Coach John Fox has a reputation for only grudgingly playing rookies. Not necessarily true. What is true is that even high draft picks are virtually never handed a starting job from day one, as wide receiver Kevin White is discovering.
Under Fox, Denver Broncos top picks Bradley Roby (2014, No. 31) and Sylvester Williams (2013, No. 28) each played 16 games as rookies but rarely started. Julius Thomas (2011, fourth round), who became a two-time Pro Bowl tight end, started just one game as a rookie.
The Bears invested the No. 7 pick of the 2015 draft in a wide receiver who has not cracked the starting lineup on a team with significant needs at the wideout position.
This is not a bad thing. Handing a starting job to a rookie based on draft investment is.
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When the Bears drafted Brian Urlacher No. 9 overall in 2000, he was announced as starting linebacker by coach Dick Jauron on draft day. Disaster. Halfway through the preseason, Urlacher was beaten out and didn’t return to the starting lineup until an injury at middle linebacker let him back on the field.
White hasn’t been handed a starting job, consigned to the No. 2 unit behind Alshon Jeffery (who did not wrest his starting job from Devin Hester until three games into 2012), Eddie Royal and Marquess Wilson. To his credit, White hasn’t expected to be handed a job just so the organization could justify his draft status.
“Oh yeah, yeah, I'm ready, I just have to get better, and everything will take care of itself,” White said during this week’s OTA’s. “I'm not looking too far ahead, though."
The only rookie who has spent appreciable time with the No. 1’s has been nose tackle Eddie Goldman, taken in the second round. And nothing definitive should really be taken from pad-less practices in June, regardless of position.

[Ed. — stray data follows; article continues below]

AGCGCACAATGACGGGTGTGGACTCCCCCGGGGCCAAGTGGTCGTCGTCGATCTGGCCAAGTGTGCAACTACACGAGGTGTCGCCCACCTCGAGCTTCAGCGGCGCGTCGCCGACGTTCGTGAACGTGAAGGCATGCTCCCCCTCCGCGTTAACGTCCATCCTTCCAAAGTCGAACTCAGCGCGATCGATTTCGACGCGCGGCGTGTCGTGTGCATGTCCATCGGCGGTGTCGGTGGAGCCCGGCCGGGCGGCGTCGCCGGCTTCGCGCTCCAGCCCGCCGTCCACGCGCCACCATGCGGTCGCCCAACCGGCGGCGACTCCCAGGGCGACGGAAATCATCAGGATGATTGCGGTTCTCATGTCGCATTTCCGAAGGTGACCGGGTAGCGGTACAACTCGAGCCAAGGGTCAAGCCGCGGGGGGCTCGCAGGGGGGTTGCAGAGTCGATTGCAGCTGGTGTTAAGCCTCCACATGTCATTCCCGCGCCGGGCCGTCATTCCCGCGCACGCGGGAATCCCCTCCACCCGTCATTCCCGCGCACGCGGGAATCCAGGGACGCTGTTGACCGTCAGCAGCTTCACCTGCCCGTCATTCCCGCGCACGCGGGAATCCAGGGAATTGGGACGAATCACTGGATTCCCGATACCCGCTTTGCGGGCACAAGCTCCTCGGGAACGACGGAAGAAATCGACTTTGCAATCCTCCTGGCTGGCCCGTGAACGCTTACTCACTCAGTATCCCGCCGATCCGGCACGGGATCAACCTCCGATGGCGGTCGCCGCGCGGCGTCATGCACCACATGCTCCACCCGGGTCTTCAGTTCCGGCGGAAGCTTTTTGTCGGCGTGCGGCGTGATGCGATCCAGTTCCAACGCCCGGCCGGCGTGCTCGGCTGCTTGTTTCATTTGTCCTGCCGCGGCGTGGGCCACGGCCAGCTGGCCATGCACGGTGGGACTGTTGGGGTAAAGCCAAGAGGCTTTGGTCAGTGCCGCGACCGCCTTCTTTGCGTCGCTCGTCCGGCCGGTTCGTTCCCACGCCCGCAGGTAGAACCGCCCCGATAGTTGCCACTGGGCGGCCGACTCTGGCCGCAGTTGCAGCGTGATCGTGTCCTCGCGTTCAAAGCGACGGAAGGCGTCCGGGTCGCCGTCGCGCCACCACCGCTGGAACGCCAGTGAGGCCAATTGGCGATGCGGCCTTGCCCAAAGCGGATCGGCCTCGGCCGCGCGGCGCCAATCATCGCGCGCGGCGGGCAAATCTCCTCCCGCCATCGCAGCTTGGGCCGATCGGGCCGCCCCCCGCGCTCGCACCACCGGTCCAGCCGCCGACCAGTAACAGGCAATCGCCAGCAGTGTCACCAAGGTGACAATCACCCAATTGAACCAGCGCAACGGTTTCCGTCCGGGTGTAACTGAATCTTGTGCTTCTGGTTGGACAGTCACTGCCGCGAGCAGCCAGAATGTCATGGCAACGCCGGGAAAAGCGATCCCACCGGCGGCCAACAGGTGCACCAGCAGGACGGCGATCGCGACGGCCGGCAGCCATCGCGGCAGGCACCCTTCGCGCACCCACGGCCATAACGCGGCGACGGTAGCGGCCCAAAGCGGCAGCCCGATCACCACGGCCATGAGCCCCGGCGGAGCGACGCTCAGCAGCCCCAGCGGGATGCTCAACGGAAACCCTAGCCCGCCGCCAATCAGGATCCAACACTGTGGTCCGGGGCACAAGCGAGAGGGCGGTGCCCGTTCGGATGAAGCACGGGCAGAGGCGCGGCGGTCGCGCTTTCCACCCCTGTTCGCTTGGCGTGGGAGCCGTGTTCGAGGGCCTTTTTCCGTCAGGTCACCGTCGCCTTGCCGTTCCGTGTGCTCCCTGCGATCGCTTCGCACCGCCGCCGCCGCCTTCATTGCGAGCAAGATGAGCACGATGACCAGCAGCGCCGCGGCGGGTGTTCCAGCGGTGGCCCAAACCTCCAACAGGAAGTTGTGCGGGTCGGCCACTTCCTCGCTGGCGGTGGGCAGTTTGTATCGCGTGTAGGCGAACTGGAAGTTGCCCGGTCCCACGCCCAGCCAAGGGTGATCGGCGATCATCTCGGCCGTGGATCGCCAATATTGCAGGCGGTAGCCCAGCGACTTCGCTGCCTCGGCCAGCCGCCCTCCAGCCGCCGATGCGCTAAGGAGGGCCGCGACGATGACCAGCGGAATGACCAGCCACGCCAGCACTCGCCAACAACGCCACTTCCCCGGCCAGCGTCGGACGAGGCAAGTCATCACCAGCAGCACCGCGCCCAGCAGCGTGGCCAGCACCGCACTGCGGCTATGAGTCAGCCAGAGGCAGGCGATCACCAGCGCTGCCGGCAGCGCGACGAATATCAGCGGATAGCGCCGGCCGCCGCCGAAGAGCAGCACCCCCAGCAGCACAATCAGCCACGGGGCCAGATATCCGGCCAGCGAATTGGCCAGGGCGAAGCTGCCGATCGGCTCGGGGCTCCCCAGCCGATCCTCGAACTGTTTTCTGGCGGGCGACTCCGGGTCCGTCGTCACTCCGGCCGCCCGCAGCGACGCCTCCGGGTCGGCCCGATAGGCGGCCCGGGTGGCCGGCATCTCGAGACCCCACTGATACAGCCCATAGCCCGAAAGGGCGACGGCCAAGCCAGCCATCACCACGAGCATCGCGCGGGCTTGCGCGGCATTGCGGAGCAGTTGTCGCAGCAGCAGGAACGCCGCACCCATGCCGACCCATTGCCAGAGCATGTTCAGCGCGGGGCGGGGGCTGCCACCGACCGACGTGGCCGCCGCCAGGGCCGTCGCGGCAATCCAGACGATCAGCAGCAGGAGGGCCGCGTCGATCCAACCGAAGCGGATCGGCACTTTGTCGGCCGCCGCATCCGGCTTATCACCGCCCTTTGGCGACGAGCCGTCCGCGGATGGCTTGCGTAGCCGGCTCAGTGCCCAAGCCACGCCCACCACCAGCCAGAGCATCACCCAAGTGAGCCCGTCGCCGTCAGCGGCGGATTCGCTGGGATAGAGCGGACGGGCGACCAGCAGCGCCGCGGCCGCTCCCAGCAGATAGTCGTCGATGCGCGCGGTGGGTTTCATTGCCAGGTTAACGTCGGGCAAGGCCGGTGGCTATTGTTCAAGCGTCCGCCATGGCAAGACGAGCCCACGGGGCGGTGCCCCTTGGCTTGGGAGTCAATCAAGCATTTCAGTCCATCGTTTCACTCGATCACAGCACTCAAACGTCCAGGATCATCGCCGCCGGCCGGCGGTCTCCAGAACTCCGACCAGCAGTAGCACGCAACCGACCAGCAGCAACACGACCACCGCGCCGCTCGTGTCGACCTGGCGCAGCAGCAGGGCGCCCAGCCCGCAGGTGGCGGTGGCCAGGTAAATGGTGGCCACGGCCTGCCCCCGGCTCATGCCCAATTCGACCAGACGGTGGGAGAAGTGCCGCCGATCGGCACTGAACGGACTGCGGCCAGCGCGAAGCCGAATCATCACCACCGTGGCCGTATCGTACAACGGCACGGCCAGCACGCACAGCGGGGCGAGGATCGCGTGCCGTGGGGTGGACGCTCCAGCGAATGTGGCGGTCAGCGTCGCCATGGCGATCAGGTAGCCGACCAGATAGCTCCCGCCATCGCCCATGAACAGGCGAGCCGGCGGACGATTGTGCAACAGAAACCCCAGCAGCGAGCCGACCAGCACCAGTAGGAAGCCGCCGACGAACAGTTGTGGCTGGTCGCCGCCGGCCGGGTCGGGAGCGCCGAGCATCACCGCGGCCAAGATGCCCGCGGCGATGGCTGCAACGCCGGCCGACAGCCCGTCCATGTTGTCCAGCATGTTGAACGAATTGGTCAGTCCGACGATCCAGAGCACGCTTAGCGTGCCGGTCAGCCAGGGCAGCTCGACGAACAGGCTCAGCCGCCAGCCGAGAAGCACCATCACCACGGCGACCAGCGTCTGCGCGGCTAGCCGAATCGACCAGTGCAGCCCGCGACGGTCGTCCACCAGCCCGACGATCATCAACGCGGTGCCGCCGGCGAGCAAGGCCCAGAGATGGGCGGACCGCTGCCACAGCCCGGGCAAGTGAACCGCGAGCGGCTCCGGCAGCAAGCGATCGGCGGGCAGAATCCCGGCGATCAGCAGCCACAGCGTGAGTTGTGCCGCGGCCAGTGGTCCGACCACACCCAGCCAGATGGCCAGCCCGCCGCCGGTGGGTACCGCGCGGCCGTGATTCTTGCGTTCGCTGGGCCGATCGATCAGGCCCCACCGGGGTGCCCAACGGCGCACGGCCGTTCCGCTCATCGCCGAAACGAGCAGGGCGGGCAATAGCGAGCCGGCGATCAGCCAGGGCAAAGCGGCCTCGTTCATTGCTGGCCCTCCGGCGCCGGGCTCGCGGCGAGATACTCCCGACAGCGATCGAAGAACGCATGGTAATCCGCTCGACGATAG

Goldman and White are expected to secure starting jobs before the end of the preseason. But as bad as the 2014 Bears were, they were perhaps not so bad that any highly regarded high-pick rookie can just show up and start. Predictably, the worse the team, the sooner the high draft pick starts.
After a 2-14 season with Tampa Bay, Lovie Smith has had No. 1-overall Jameis Winston working with both the 1’s and 2’s but is expected to lock in behind Winston at No. 1 for training camp, if not sooner. The 2-14 Tennessee Titans installed Marcus Mariota as the day one starter after selecting him No. 2.
Fox is not averse to starting rookies early. He put one at the top of the day one depth chart when he took over the Carolina Panthers, who were coming off a 1-15 season in 2001. Von Miller was an opening-day starter for Fox and the 2011 Denver Broncos.
“I can’t recall at the receiver position, right off the top of my head, but there’s been other positions,” Fox said. “When we drafted Julius Peppers [No. 2 overall at Carolina in 2002] early in my head coaching career, he was a starter from Day 1.”